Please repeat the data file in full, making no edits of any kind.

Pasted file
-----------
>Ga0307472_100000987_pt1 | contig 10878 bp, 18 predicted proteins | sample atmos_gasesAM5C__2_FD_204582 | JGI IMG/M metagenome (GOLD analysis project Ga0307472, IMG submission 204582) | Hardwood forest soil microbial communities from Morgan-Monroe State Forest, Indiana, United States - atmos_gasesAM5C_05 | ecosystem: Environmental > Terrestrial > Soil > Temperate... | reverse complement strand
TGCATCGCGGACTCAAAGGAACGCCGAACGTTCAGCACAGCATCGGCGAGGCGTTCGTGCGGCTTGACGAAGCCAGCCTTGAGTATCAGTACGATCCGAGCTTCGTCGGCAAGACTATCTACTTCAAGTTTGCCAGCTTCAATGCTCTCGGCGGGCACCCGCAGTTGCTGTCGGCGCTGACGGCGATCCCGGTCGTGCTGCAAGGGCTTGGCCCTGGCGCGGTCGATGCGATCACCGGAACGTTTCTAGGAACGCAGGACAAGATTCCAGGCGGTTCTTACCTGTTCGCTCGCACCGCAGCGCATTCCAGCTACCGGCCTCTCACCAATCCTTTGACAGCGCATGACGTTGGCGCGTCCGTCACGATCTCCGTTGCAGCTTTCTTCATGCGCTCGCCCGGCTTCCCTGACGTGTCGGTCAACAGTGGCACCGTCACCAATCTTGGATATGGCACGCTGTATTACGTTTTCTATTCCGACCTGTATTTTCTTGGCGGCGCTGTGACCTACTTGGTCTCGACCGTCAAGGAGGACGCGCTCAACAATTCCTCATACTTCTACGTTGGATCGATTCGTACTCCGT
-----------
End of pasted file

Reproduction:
>Ga0307472_100000987_pt1 | contig 10878 bp, 18 predicted proteins | sample atmos_gasesAM5C__2_FD_204582 | JGI IMG/M metagenome (GOLD analysis project Ga0307472, IMG submission 204582) | Hardwood forest soil microbial communities from Morgan-Monroe State Forest, Indiana, United States - atmos_gasesAM5C_05 | ecosystem: Environmental > Terrestrial > Soil > Temperate... | reverse complement strand
TGCATCGCGGACTCAAAGGAACGCCGAACGTTCAGCACAGCATCGGCGAGGCGTTCGTGCGGCTTGACGAAGCCAGCCTTGAGTATCAGTACGATCCGAGCTTCGTCGGCAAGACTATCTACTTCAAGTTTGCCAGCTTCAATGCTCTCGGCGGGCACCCGCAGTTGCTGTCGGCGCTGACGGCGATCCCGGTCGTGCTGCAAGGGCTTGGCCCTGGCGCGGTCGATGCGATCACCGGAACGTTTCTAGGAACGCAGGACAAGATTCCAGGCGGTTCTTACCTGTTCGCTCGCACCGCAGCGCATTCCAGCTACCGGCCTCTCACCAATCCTTTGACAGCGCATGACGTTGGCGCGTCCGTCACGATCTCCGTTGCAGCTTTCTTCATGCGCTCGCCCGGCTTCCCTGACGTGTCGGTCAACAGTGGCACCGTCACCAATCTTGGATATGGCACGCTGTATTACGTTTTCTATTCCGACCTGTATTTTCTTGGCGGCGCTGTGACCTACTTGGTCTCGACCGTCAAGGAGGACGCGCTCAACAATTCCTCATACTTCTACGTTGGATCGATTCGTACTCCGT